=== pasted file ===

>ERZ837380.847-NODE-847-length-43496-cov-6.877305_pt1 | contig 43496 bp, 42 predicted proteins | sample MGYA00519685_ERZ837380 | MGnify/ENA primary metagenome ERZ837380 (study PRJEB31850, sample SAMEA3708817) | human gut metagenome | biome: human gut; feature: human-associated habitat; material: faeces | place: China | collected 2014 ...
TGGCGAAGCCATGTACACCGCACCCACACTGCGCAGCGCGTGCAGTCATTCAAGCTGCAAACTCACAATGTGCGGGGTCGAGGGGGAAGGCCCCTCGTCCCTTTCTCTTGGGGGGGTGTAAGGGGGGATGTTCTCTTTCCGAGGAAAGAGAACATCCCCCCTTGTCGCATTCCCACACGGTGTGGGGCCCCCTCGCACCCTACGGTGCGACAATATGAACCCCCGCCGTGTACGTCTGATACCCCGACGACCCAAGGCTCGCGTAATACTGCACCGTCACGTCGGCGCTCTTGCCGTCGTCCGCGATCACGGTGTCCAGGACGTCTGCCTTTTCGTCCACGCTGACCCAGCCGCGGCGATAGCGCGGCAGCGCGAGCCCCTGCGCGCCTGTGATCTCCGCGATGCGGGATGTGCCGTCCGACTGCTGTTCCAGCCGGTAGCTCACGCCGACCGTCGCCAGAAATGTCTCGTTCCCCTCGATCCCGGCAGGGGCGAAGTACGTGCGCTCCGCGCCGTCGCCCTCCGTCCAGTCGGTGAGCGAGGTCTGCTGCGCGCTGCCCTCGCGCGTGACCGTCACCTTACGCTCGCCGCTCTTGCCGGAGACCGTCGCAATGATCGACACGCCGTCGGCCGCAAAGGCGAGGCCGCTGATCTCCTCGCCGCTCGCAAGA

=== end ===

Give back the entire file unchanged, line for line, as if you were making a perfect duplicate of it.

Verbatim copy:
>ERZ837380.847-NODE-847-length-43496-cov-6.877305_pt1 | contig 43496 bp, 42 predicted proteins | sample MGYA00519685_ERZ837380 | MGnify/ENA primary metagenome ERZ837380 (study PRJEB31850, sample SAMEA3708817) | human gut metagenome | biome: human gut; feature: human-associated habitat; material: faeces | place: China | collected 2014 ...
TGGCGAAGCCATGTACACCGCACCCACACTGCGCAGCGCGTGCAGTCATTCAAGCTGCAAACTCACAATGTGCGGGGTCGAGGGGGAAGGCCCCTCGTCCCTTTCTCTTGGGGGGGTGTAAGGGGGGATGTTCTCTTTCCGAGGAAAGAGAACATCCCCCCTTGTCGCATTCCCACACGGTGTGGGGCCCCCTCGCACCCTACGGTGCGACAATATGAACCCCCGCCGTGTACGTCTGATACCCCGACGACCCAAGGCTCGCGTAATACTGCACCGTCACGTCGGCGCTCTTGCCGTCGTCCGCGATCACGGTGTCCAGGACGTCTGCCTTTTCGTCCACGCTGACCCAGCCGCGGCGATAGCGCGGCAGCGCGAGCCCCTGCGCGCCTGTGATCTCCGCGATGCGGGATGTGCCGTCCGACTGCTGTTCCAGCCGGTAGCTCACGCCGACCGTCGCCAGAAATGTCTCGTTCCCCTCGATCCCGGCAGGGGCGAAGTACGTGCGCTCCGCGCCGTCGCCCTCCGTCCAGTCGGTGAGCGAGGTCTGCTGCGCGCTGCCCTCGCGCGTGACCGTCACCTTACGCTCGCCGCTCTTGCCGGAGACCGTCGCAATGATCGACACGCCGTCGGCCGCAAAGGCGAGGCCGCTGATCTCCTCGCCGCTCGCAAGA